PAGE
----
Tenebrae (1982)

Terror beyond belief.
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Tenebrae - Terror Beyond Belief

Tenebrae (also known as Tenebre) is Italian horror director Dario Argento's 1982 return to the giallo sub-genre after his supernatural horror movies Suspiria and its sequel Inferno. Heavily censored in the US (released as Unsane with more than ten minutes cut) and banned in the UK as a Video Nasty, this movie comes off like an Agatha Christy with a splattering of blood and is testament to the hysteria that the movie world was subjected to during the seventies and eighties. Tenebrae faired very well in Europe (excluding the UK) where it was released uncut but due to the removal of all of the blood and violence for the US release the movie was no more than a "should have gone straight to TV" mystery thriller. The movie is now on general release in its uncut and uncensored form but still seems quite tame compared to what we would usually expect from this Italian horror master.

The plot concerns an American mystery novelist, Peter Neal, who comes to Rome to promote his latest and greatest, violent mystery novel, Tenebrae. Soon after Peter arrives in the capital, accompanied by his agent Bullmer (John Saxon) and his assistant Anne (Daria Nicolodi), a young female shoplifter (Ania Pieroni) is savagely murdered in her home by a mysterious black gloved, razor wielding murderer who leaves the corpse with a mouthful of pages from Tenebrae. The killer slides a note under Mr Neal's door informing him that his novels inspired the homicide and the police suspect that there will be more and that Peter is somewhere on the executioners to-do list.

The killings continue and each is followed by a newspaper cutting note linking the crime to Peter Neal's novels. Displeased by the local authorities investigation, Peter and his second assistant, Gianni (wearing a splendid set of sky-blue trousers to compliment his cardigan), launch their own investigation and soon suspect a TV interviewer by the name of Christiano Berti (John Steiner) who seems to have an unhealthy obsession with the novelists work.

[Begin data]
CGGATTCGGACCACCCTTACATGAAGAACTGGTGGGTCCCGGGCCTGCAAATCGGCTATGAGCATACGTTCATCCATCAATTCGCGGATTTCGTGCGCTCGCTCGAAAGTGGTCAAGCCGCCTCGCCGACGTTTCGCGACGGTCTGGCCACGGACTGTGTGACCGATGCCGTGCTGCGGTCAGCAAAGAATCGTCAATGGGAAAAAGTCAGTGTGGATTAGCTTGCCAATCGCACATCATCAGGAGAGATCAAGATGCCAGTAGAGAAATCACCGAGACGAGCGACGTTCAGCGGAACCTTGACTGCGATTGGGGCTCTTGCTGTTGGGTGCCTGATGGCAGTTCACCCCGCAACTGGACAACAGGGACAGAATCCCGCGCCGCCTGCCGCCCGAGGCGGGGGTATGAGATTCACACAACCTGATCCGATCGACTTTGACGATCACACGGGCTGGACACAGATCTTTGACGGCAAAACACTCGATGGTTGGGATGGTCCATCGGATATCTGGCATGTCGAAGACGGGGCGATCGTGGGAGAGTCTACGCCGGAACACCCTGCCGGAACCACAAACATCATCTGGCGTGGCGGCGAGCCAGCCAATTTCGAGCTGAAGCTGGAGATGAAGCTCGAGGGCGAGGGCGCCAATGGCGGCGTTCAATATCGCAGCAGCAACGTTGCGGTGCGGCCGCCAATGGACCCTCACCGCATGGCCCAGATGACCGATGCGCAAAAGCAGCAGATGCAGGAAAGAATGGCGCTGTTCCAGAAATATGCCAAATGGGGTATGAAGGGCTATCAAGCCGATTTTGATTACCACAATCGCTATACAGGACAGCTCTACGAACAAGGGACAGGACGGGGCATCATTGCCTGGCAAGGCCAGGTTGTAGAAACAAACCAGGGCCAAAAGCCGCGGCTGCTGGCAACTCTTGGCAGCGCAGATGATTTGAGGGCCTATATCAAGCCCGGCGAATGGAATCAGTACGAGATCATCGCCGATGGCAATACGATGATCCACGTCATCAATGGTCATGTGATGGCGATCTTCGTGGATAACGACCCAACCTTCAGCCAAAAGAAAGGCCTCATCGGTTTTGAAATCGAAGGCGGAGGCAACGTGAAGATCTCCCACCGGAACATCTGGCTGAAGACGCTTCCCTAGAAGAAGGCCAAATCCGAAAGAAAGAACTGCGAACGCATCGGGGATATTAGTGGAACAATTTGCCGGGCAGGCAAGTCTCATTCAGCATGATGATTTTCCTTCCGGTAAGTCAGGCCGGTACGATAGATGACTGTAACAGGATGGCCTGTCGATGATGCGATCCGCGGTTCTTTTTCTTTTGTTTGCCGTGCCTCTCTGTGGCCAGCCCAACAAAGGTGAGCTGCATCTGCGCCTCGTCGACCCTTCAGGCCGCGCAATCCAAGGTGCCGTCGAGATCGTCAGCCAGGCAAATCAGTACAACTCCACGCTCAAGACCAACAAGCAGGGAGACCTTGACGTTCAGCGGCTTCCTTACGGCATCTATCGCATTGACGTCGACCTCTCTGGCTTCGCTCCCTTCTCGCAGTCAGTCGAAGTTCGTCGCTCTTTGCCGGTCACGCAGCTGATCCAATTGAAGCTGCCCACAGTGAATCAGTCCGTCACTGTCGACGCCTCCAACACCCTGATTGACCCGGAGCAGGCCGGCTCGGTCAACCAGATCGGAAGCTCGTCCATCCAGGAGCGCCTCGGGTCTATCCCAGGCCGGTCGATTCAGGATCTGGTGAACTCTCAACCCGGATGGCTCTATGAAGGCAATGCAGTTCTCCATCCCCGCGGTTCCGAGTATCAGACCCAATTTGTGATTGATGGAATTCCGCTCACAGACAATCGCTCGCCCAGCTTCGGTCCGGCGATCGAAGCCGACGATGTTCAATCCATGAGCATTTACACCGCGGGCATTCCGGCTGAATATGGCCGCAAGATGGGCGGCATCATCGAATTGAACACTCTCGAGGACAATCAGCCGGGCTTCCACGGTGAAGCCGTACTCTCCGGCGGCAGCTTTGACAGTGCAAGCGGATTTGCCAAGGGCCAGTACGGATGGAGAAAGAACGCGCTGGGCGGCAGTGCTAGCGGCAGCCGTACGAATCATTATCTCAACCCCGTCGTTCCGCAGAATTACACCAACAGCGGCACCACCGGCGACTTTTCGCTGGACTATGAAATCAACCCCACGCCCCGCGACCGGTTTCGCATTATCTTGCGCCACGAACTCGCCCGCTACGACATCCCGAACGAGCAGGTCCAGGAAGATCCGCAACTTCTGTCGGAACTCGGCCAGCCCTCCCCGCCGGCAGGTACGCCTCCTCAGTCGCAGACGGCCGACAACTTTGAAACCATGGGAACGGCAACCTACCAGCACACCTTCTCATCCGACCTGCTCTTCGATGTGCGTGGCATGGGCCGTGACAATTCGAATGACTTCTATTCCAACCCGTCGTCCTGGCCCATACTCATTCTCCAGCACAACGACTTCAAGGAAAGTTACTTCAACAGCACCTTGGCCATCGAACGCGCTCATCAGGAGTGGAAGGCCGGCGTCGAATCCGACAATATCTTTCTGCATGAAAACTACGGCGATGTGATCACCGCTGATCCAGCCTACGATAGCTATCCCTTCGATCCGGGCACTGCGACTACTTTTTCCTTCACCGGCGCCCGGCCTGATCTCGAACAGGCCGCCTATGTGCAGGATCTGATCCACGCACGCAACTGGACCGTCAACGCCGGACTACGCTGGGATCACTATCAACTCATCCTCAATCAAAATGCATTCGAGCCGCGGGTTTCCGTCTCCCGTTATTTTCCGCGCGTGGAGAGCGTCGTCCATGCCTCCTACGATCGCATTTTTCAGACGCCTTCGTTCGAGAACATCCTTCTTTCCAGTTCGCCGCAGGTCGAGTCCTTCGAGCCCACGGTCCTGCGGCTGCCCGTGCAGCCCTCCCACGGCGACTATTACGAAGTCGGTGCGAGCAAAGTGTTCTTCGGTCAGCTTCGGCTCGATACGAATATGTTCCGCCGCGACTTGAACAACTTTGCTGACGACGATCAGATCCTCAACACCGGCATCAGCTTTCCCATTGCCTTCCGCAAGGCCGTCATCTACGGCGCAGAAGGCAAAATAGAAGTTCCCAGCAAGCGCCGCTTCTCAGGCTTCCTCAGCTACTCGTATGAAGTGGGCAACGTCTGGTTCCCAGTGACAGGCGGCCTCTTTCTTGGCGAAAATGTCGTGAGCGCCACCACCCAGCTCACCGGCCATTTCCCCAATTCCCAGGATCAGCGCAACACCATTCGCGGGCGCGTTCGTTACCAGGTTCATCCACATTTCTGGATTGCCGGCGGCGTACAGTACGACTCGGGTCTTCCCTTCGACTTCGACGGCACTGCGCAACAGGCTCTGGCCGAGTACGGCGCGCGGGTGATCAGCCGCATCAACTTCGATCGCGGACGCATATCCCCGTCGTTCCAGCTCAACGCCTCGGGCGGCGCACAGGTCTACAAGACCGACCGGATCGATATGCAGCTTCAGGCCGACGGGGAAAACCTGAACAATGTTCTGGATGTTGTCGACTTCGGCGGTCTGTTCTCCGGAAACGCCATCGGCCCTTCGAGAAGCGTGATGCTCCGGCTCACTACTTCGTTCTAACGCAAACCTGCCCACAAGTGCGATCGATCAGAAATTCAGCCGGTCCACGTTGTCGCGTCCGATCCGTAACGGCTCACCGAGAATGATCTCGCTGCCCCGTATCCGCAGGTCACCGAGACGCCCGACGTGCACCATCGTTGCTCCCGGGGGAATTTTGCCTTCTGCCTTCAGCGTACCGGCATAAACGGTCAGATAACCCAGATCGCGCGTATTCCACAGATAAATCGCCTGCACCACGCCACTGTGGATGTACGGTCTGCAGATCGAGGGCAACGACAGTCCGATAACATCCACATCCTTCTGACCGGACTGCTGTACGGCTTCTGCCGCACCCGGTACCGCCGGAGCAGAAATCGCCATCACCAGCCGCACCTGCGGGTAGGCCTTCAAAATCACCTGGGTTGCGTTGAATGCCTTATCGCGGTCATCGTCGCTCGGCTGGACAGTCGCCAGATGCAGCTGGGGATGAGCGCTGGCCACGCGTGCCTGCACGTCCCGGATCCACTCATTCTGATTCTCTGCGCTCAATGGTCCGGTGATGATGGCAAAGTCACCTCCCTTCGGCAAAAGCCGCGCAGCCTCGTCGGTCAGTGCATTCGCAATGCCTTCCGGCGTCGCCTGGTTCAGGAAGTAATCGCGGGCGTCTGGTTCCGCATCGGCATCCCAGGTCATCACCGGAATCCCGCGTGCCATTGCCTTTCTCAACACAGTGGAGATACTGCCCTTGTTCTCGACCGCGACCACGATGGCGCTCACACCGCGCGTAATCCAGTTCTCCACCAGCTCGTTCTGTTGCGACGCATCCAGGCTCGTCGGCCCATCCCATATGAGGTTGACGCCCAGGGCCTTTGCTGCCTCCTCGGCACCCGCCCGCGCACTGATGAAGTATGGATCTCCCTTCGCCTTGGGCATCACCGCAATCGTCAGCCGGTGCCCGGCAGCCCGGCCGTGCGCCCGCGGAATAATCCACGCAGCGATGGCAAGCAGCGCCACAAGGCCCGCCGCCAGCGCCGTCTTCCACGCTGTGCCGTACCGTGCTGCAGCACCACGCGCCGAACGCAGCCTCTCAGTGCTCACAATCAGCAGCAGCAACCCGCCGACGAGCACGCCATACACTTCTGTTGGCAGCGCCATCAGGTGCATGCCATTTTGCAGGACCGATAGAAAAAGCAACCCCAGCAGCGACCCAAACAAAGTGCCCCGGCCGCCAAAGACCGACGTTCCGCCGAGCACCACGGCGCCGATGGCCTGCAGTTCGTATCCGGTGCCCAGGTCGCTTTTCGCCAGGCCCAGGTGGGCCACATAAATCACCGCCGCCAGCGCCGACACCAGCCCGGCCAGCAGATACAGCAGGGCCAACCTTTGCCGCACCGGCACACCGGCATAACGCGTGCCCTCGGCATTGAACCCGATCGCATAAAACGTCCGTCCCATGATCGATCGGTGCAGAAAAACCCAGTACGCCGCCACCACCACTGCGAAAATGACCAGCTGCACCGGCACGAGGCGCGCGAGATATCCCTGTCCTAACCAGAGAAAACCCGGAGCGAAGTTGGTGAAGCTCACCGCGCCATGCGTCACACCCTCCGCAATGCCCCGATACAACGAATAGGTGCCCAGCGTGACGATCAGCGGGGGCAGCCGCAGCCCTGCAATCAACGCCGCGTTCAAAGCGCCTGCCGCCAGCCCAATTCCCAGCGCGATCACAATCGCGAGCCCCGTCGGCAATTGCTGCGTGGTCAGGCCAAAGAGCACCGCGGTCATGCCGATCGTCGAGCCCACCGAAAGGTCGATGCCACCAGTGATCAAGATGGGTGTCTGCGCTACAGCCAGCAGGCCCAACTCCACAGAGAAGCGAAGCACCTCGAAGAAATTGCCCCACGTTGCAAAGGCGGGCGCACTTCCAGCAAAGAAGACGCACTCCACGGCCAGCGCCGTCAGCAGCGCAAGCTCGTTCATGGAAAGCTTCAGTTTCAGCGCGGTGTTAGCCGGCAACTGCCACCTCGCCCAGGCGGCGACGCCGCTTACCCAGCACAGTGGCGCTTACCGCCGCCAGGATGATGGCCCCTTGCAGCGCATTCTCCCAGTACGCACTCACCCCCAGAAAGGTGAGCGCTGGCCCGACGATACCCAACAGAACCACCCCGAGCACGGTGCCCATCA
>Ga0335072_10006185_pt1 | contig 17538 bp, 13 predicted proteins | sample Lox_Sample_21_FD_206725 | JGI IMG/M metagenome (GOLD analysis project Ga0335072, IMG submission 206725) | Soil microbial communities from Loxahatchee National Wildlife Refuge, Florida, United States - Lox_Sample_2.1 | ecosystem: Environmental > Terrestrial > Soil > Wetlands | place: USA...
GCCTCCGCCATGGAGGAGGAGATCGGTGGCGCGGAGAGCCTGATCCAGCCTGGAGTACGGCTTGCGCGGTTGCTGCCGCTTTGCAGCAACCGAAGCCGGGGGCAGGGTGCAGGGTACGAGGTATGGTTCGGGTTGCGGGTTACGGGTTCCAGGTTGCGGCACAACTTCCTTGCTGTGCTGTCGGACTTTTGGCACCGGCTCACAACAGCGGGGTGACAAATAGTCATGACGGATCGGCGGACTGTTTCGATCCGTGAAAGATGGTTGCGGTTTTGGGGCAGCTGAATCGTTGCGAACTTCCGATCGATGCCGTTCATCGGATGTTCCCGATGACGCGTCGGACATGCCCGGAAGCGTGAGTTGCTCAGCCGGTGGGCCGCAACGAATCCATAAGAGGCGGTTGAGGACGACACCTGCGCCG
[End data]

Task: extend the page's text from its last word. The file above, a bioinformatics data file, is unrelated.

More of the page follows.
During a late night stake-out on Berti's home, Gianni witnesses the brutal axe murdering of Christiano Berti just after Peter has disappeared to "get a better view". As Gianni flees the scene he encounters the unconscious Peter who has suffered a blow to the head and cannot remember the events leading up to it.

Unable to recall the events of the evening Gianni returns to the house where he remembers Berti admitting to the murders before the second killer disposed of the now ex TV presenter, but before Gianni can report his recollections he becomes another victim (luckily the killer chooses strangulation, presumably to not ruin the blueness of Gianni's outfit).

What follows is a fairly unsurprising twist and some surprising splattification as Peter Neal's entourage bite the dust and the second killer is revealed.

Tenebrae has been critically acclaimed in its uncut form and has been described as containing some of the bloodiest death scenes in Argento's career and although I agree with this, the gore is very sparse and can make the movie drag at times. There is plenty of nudity and sexuality and once again the movie is very much a piece of art than a coherent story. Often the camera work and the astounding sets can get in the way of the horror and bloodshed but there is the mystery element for the more cultured viewer. Unlike many of Argento's horror works this movie contains no occult or supernatural happenings and concentrates on the perversions of society making it more of a thriller than a horror. Worth a watch for fans of Dario Argento and there is enough blood towards the end to not leave horror fans disappointed.
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